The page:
If You Don’t Believe in God, Do You Believe in Rock’n’Roll?

Pearl Jam singer Eddie Vedder at the Wells Fargo Center in Philadelphia in 2013 (Photo via Wikimedia Commons) Pearl Jam singer Eddie Vedder at the Wells Fargo Center in Philadelphia in 2013 (Photo via Wikimedia Commons)

Though atheism is sometimes criticized for not having musical traditions as the world’s religions do (an erroneous assumption that we have debunked), rock music has long been dismissed as godless or “the devil’s music.” Even today, Google searches that combine the terms “rock and roll” and “godless,” “demonic,” or “satanic” will yield results in which Christians are still debating whether listening to even Christian rock music is acceptable in their faith.

While humanists know that rock and roll isn’t evil, rock music does have a long association with countercultural movements, which is likely why it’s had such a tenuous relationship with the white, Christian establishment. Many rock musicians have unabashedly criticized conformity, and those critiques often include mocking religion, whether through thoughtful ballads like John Lennon’s “Imagine” or through outlandish statements like Marilyn Manson’s claim that he is “bigger than Satan.” Even some Christian singers don’t necessarily shy away from profaning their faith in their music, as evidenced by Catholic Lady Gaga’s rock-inspired-pop song “Judas,” in which the singer expresses a fascination with the disciple who betrayed Christ. Conversely, Alice Cooper’s shock rock persona seems to contradict fairly traditional religious beliefs.

Perhaps because of its ethos of rebellion and knack for tackling taboo topics, rock music also attracts atheist performers  Notable nontheistic rock musicians include the American Humanist Association’s 2014 Humanist Arts Awardee Greg Graffin, the Beatles’ John Lennon, Ani DiFranco, Rush’s Geddy Lee, the Cure’s Robert Smith, and Frank Zappa, among many others. Some of these atheist rockers have been recognized for their contributions to music and cultural significance with their induction into the Rock and Roll Hall of Fame.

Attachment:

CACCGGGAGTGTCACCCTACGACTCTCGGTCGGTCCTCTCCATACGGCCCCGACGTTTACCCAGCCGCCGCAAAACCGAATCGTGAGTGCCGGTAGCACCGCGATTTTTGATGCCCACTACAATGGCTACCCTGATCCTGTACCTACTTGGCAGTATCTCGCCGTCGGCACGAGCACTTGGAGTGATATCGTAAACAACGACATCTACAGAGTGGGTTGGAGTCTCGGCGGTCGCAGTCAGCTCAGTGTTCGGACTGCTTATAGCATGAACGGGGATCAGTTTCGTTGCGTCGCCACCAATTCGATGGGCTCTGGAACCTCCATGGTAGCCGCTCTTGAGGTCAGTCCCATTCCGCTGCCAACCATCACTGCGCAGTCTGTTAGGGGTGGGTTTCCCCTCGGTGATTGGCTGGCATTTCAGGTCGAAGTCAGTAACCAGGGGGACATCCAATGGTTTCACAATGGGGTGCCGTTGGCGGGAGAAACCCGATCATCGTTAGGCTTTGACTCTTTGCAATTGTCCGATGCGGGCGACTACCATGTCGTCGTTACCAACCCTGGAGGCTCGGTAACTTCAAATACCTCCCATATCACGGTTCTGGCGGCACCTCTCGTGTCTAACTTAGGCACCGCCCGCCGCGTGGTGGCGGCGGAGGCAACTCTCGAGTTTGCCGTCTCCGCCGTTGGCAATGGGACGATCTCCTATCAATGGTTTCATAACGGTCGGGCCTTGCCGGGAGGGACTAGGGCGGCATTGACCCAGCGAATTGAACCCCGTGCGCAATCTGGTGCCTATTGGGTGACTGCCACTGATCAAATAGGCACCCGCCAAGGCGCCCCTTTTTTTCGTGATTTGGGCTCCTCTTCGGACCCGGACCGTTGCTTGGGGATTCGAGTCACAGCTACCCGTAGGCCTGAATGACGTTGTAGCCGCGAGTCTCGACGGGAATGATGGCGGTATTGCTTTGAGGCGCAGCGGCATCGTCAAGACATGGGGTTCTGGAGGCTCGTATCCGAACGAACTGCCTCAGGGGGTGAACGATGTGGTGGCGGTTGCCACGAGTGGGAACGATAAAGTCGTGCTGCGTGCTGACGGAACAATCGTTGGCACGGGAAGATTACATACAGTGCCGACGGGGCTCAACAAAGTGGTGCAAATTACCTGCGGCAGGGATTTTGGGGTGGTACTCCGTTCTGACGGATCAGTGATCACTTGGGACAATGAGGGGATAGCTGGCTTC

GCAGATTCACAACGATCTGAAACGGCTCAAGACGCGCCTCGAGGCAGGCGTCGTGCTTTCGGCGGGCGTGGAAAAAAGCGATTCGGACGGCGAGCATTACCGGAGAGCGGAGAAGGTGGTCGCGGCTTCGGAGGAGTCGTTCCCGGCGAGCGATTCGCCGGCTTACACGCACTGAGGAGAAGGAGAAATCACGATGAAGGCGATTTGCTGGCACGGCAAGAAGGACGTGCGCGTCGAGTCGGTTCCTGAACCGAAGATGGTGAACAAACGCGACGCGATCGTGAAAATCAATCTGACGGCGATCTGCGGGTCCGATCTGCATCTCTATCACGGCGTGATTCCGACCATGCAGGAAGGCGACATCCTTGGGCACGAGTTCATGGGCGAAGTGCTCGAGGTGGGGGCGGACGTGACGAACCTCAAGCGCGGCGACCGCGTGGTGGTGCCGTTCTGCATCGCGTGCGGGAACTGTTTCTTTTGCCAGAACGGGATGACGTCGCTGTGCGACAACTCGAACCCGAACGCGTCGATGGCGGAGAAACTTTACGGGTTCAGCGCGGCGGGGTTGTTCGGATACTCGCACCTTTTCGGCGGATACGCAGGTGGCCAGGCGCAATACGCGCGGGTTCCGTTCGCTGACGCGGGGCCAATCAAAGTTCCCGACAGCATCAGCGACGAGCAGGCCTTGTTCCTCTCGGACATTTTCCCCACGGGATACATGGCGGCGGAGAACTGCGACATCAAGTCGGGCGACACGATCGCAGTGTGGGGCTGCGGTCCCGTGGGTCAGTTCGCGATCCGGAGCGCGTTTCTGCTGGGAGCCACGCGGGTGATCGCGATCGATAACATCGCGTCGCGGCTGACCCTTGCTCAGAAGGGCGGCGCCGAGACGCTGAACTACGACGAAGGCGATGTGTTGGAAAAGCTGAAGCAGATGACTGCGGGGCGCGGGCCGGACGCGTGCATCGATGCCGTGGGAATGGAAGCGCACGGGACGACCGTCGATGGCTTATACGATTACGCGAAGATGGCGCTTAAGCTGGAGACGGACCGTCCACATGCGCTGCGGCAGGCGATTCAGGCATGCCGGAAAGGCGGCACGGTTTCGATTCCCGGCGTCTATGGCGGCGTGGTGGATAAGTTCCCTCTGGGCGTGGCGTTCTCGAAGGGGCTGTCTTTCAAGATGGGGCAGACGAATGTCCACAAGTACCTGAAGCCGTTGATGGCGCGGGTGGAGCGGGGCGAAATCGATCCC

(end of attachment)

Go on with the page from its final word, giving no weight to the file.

The 2017 nominees for induction into Rock and Roll Hall of Fame were announced last week. Of the nineteen nominees, five will be inducted, and one could very well be the band Pearl Jam, whose frontman Eddie Vedder is an outspoken atheist. For example, he once remarked to a concert crowd about the weather: “I would thank God, but I don’t believe in it.” And in a 1991 Rolling Stone interview Vedder said:

When you’re out in the desert, you can’t believe the amount of stars. We’ve sent mechanisms out there, and they haven’t found anything. They’ve found different colors of sand, and rings, and gases, but nobody’s shown me anything that makes me feel secure in what happens afterward. All I really believe in is this moment, like right now.

This is the first time Pearl Jam has been nominated, and fans’ votes are included in the process for selecting the nominees. (Anyone who is interested can vote here.) Unfortunately, fans will have to wait until December to find out which of the nominees will be inducted, but with so few famous, open atheists in our pop culture, it would be exciting to see Vedder join the other godless atheists in the “rock god” pantheon.

While many rock enthusiasts celebrate the Rock and Roll Hall of Fame it’s also a symbol of establishment that clashes with rock’s counterculture roots. Canonization of any art form, whether rock music or literature, is problematic because it often upholds and promotes a status quo that caters to the tastes of white, upper-class men while ignoring the contributions of people of color, working class people, and women. Like it or not, while rock continues to push boundaries in an attempt to be edgy, it’s also become a fundamental part of American culture, no matter what a few fringe, conservative Christian groups believe. Rock and roll is dead; long live rock and roll!

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